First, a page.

Alex studied Law at the London School of Economics. He is now completing his training contract at Norton Rose Fulbright
Why did you decide on a career in law?
One of the things that attracted me to a career in law, and in particular commercial law, was realising that being a lawyer is about helping clients achieve their goals - not simply telling the client what the law is. To do that, it is important to have an understanding of the client’s industry and wider economic factors and how they interact with the relevant legal framework and the client’s objectives, not just being an expert in a particular area of law.
What was the application process like?
The application process was, as you would expect, rigorous. At every stage, however, the graduate recruitment team running the process and the partners conducting the interviews were incredibly helpful and welcoming, which made it feel a lot less intimidating. The whole process felt like the team wanted to get to know you and see you succeed, rather than try and trip you up.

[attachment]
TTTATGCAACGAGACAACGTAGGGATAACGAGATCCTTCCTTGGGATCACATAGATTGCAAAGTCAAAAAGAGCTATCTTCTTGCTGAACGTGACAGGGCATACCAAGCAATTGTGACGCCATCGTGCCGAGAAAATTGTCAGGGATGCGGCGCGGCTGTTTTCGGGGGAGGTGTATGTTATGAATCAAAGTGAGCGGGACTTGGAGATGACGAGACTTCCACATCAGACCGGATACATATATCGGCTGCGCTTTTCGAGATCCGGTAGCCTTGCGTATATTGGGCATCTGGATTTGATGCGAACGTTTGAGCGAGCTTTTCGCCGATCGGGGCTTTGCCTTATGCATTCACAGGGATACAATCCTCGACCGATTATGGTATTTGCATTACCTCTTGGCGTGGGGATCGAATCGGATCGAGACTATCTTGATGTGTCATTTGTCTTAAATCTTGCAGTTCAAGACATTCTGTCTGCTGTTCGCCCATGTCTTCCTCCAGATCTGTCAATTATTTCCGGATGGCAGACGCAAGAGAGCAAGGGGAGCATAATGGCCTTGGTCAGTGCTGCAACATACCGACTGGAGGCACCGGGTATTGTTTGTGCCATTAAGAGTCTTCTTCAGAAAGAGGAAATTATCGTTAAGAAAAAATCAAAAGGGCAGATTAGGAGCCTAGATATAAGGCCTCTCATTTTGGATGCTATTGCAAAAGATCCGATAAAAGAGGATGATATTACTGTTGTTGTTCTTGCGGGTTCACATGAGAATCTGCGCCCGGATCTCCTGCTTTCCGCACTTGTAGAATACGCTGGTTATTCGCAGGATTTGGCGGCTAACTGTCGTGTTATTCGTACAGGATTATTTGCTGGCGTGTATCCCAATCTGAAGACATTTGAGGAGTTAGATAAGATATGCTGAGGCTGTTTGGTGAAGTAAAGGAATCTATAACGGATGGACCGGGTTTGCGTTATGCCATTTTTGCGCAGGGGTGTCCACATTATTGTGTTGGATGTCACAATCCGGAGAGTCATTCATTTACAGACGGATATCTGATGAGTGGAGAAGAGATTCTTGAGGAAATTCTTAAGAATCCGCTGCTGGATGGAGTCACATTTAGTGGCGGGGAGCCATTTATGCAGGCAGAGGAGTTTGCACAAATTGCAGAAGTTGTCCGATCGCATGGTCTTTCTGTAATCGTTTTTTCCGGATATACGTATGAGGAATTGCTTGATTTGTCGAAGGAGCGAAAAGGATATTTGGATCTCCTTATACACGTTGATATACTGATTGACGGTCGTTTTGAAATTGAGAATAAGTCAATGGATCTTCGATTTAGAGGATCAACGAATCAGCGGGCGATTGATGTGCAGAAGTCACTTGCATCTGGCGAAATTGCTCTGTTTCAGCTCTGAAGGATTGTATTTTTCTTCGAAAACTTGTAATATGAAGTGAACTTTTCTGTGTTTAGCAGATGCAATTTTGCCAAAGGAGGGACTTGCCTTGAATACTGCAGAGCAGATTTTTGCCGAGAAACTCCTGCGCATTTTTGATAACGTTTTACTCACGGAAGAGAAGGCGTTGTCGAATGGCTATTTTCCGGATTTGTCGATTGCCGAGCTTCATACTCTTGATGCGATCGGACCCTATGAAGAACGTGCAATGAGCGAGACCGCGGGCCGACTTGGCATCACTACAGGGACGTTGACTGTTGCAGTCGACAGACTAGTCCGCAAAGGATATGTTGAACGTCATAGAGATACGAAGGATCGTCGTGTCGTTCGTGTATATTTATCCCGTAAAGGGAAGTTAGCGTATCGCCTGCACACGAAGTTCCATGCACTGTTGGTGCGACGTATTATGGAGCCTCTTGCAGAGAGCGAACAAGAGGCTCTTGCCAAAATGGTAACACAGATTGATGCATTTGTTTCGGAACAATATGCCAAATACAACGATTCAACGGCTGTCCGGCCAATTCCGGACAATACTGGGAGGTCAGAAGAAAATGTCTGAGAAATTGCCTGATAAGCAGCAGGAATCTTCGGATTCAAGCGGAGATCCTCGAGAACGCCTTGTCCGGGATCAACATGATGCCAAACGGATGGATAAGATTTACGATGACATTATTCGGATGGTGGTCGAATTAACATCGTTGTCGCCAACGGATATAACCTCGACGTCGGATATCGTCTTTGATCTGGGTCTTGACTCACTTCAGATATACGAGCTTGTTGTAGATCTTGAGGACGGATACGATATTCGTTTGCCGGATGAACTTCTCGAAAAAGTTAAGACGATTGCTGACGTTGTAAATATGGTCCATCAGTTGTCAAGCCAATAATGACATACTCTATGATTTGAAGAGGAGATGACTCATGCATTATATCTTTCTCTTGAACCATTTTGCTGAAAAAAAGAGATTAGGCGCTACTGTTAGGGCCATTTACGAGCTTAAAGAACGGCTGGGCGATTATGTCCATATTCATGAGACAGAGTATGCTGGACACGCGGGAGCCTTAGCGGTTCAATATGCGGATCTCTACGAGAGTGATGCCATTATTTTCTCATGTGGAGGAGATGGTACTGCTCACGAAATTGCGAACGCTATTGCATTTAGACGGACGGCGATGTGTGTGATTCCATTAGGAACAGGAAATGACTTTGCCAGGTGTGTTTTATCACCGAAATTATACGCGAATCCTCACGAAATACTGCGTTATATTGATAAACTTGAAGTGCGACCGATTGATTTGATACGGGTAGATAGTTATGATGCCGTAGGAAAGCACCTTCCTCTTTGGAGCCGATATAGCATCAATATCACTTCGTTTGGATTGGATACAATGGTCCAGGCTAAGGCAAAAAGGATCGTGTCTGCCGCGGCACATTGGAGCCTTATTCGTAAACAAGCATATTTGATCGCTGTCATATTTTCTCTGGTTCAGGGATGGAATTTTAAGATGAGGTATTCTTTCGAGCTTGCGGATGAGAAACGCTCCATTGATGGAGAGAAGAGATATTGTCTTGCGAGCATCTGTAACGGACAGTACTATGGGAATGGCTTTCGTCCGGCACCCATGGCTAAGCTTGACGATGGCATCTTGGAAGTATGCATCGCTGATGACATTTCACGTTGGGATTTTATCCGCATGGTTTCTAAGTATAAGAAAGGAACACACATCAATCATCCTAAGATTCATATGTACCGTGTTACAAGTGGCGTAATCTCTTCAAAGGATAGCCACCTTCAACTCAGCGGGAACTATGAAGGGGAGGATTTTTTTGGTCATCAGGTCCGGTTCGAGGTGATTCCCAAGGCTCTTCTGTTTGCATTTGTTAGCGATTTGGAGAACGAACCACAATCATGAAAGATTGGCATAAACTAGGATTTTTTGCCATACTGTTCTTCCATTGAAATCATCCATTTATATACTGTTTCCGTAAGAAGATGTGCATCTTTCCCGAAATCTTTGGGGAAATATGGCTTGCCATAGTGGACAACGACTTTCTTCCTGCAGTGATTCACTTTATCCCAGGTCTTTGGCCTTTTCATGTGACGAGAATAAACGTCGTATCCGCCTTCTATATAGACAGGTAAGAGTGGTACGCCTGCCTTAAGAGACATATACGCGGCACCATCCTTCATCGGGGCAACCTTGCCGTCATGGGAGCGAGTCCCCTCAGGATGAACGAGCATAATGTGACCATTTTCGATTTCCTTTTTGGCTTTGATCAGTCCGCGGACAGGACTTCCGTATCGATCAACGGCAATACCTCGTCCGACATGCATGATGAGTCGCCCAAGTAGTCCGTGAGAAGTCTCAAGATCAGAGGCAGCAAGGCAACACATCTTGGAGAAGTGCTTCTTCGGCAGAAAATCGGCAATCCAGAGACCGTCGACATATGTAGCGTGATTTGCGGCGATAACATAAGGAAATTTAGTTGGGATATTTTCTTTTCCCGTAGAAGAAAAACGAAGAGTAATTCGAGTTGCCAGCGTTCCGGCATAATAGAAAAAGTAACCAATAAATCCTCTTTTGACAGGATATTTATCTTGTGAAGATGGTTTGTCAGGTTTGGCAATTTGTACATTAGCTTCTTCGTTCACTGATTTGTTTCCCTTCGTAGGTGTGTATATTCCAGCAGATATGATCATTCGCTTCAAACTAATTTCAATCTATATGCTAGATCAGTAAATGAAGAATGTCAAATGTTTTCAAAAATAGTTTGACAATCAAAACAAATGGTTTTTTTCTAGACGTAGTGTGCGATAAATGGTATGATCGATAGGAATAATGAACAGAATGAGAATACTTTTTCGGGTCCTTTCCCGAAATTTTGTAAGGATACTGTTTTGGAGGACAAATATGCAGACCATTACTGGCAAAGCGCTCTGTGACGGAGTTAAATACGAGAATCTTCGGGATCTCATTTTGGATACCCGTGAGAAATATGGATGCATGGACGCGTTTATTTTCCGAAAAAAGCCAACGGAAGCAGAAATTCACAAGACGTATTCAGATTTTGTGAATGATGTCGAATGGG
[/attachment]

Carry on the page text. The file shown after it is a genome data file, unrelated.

What’s a typical day like as a trainee solicitor?
A typical day varies a lot depending on which team you are working with. In tax, lots of my time was spent considering questions from clients and preparing memorandums, or preparing documents for an upcoming hearing at the Tax Tribunal (and, of course, attending the hearing). In project finance, my day might involve reviewing comments from the client on a set of finance documents and discussing with the matter partner, and catching up on the CP process with the paralegal team in Newcastle.
What part of your job do you enjoy the most?
My favourite part of the job is the moment when a difficult question or task ‘clicks’ and starts to make sense. At this point in my career, much of what I do day-to-day is new so I spend a lot of time working through problems, applying academic knowledge from my studies and building on that with the help of practitioner materials and colleagues. It can be overwhelming approaching an unfamiliar task, so it is especially rewarding to see tangible progress and understand something that I didn’t earlier that day.
What are the challenges?
The flip side to the above is that sometimes the lightbulb moment doesn’t come by itself. That can be challenging but it is an important skill to be able to know when to ask for help. My experience at Norton Rose Fulbright is that everyone is happy to take time out of their schedule to talk through a task with you.